What Causes Skin Cancer? Here Are 10 Things You Really Should Know
If you are looking for what causes skin cancer, you will find there is a lot of information available on the internet, some of which is incorrect. To protect your skin, you need to be sure you know fact from fiction.
Here are the top 10 tips on what causes skin cancer everyone should be aware of –
Skin Cancer In Children
According to The Skin Cancer Foundation, as a young child, a single sunburn that is severe enough to cause blisters can more than double the risk of developing a malignant melanoma later in life. Think you’re safe if you have only had mild sunburns? Getting just five mild sunburns will also double the odds. Keep babies under 6 months old completely out of the sun and use a broad spectrum sunscreen on babies over 6 months.
Cancer Causing Chemicals
Environmental chemicals such as coal tar pitch and petroleum products can cause photo-sensitisation, a condition where skin is more sensitive to UV light. Some plants may contain psoralens, chemicals that increase photo-sensitivity. When any of these chemicals come in contact with the skin, they weaken its protection against the sun’s harmful rays.
Sunscreen Facts – A False Security?
Sunscreen makes us feel invincible to the sun’s powers. However, improper use decreases the protection it provides. According to experts, most people do not use enough sunscreen or apply it as often as needed for optimum protection. Furthermore, sunscreen does not block all of the sun’s harmful rays. Time in the sun should be limited even if sunscreen is being used. Even though sunscreen is more widely used than it used to be, failure to use it properly and limit exposure to the sun has led to an increase in skin cancer rates.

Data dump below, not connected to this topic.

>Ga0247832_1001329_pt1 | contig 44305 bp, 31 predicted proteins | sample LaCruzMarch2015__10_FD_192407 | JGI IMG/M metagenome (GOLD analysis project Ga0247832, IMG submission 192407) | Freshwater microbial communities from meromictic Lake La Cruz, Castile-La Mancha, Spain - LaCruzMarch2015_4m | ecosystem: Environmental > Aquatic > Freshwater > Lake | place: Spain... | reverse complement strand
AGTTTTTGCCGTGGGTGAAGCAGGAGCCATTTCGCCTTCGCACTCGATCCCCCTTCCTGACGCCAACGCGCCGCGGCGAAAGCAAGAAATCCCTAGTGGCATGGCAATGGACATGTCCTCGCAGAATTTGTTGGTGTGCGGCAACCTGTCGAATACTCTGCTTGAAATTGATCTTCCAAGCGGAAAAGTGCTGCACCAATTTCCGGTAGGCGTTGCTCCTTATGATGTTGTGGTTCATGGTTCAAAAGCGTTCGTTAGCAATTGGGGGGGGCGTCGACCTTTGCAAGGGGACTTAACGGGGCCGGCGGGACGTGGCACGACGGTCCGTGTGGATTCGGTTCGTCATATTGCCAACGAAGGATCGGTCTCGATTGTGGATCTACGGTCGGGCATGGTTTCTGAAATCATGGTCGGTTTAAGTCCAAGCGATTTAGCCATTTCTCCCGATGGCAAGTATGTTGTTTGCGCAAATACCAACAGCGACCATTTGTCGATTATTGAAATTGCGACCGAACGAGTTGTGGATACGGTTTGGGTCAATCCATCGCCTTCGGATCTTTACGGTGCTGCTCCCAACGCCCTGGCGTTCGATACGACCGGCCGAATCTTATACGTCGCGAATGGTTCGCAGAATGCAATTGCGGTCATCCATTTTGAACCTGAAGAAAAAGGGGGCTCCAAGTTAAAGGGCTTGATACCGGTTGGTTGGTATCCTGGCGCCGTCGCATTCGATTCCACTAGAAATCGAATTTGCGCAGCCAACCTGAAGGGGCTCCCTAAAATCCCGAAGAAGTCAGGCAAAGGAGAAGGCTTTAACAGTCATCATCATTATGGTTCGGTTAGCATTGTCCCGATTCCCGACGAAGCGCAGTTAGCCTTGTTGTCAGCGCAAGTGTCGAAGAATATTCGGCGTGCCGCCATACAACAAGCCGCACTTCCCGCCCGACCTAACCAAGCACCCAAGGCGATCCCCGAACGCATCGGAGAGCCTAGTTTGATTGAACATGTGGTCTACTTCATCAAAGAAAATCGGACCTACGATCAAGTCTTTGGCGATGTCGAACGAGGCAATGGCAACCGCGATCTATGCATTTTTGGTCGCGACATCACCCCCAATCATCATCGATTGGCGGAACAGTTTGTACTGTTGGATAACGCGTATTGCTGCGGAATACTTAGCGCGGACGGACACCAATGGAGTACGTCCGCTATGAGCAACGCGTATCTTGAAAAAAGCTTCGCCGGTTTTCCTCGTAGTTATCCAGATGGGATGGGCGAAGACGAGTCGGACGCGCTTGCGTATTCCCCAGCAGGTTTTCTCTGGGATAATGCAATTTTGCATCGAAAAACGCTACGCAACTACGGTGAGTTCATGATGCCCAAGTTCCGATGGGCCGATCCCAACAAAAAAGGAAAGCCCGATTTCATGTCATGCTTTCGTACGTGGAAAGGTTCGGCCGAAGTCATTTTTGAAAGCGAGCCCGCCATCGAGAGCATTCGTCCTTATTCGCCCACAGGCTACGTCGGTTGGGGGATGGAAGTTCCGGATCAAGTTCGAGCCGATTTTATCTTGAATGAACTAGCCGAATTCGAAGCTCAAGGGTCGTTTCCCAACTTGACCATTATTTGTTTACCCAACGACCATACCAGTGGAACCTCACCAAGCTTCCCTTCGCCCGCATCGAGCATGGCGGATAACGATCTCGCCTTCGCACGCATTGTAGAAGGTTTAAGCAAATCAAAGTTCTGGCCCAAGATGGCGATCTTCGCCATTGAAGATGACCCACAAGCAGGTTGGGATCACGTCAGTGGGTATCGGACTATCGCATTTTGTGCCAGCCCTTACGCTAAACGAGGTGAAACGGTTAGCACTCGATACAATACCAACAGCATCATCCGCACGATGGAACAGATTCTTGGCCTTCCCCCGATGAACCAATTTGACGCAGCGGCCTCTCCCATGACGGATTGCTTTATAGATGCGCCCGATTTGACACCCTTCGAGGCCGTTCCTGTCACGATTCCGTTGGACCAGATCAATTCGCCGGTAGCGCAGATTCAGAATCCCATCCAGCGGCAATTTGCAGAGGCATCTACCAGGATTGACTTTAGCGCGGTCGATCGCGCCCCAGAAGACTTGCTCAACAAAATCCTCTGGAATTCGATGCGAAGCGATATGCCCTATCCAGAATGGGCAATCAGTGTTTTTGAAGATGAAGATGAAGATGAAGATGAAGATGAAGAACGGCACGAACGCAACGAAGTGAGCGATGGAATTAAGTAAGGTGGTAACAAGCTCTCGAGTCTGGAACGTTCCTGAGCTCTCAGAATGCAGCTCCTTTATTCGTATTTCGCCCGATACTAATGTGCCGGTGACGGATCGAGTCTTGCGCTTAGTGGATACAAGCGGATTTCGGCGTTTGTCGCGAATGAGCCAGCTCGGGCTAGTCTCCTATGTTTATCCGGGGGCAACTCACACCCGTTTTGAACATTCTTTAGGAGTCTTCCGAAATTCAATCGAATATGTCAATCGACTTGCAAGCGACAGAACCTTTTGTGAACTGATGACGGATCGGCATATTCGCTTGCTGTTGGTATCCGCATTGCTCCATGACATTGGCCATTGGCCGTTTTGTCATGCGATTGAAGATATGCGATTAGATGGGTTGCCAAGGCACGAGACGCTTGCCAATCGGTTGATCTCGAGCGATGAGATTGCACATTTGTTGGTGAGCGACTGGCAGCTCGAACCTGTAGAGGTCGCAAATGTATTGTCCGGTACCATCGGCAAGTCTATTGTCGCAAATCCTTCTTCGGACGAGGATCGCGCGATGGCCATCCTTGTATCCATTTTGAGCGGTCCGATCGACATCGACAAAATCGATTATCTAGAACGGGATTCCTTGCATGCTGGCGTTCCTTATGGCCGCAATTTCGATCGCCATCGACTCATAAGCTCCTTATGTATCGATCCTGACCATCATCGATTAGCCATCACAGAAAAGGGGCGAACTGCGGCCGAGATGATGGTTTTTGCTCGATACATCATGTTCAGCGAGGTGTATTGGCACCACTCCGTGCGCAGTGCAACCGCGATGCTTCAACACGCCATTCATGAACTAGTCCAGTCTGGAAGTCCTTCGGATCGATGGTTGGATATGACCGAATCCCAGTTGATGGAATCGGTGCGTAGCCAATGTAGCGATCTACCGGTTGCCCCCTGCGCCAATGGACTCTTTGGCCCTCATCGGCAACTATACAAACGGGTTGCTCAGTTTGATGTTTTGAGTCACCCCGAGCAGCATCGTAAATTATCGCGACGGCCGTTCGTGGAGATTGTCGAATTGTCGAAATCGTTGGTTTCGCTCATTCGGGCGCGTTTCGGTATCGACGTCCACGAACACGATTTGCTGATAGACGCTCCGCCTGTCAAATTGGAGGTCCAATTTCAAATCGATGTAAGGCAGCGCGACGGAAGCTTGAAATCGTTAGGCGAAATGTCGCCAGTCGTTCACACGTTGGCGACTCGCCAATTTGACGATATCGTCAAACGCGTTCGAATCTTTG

Is skin Cancer Hereditary?
If you inherited fair skin, light eyes and a propensity to freckle from your parents, you are more prone to sunburn even with minimal exposure to the sun. The Skin Cancer Foundation states that each bout of sunburn increases your risk of being diagnosed with melanoma.
Smoking and Skin Cancer
According to researchers in the Netherlands, smokers are 3.3 times more likely than their non-smoking peers to be diagnosed with squamous cell carcinoma. Kicking the habit dropped the risk to 1.9 times higher than a non-smoker. The study showed a direct relationship between the number of cigarettes smoked daily and risk. It is believed that reduced oxygen in the blood stream and the toxic chemicals in the smoke damage skin. Smoking may also inhibit the immune system, leaving the body more vulnerable to cancer.
Tanning Beds and Skin Cancer
Your skin isn’t the only part of your body that needs protection from harmful rays. Tanning beds have been linked to ocular melanoma, a rare form of eye cancer. If you absolutely must use a tanning bed, protect your eyes with the goggles supplied. When outdoors, wear sunglasses that offer good quality UV protection. The International Agency for Research on Cancer (IARC) now confirms that any form of UV tanning is definitely carcinogenic to humans and believes it is a major factor in what causes skin cancer.
Is Sunscreen Safe?
While written warnings are supposed to be on products with cancer-causing substances, the FDA does not regulate personal care or cosmetic products. Some sunscreens do contain chemicals that are believed to be carcinogenic. Studies have shown that the ingredients may have an affect women’s hormones, a particular concern for breast cancer sufferers who’s tumors are receptive to estrogen.
Why Regular Dental Checkups Are Important
When you go in for dental checkups, the dentist is looking at more than just your teeth. He is also looking for conditions such as leukoplakia and erythropakia. These oral lesions cause thick white patches (leukoplakia) and red sore areas (erythroplakia) in the mouth that do not scrape off when rubbed or scraped. While mostly these are not cancerous, some cases can signal a potential for oral cancer.
Glass and Sunlight
Most window glass blocks only UV-B rays, not UV-A. While you may not see the burn, the UV-A rays penetrate deeper into skin, causing hidden damage. Some specialists are now recommending the use of broad spectrum sunscreen if you plan to be in the car longer than twenty minutes.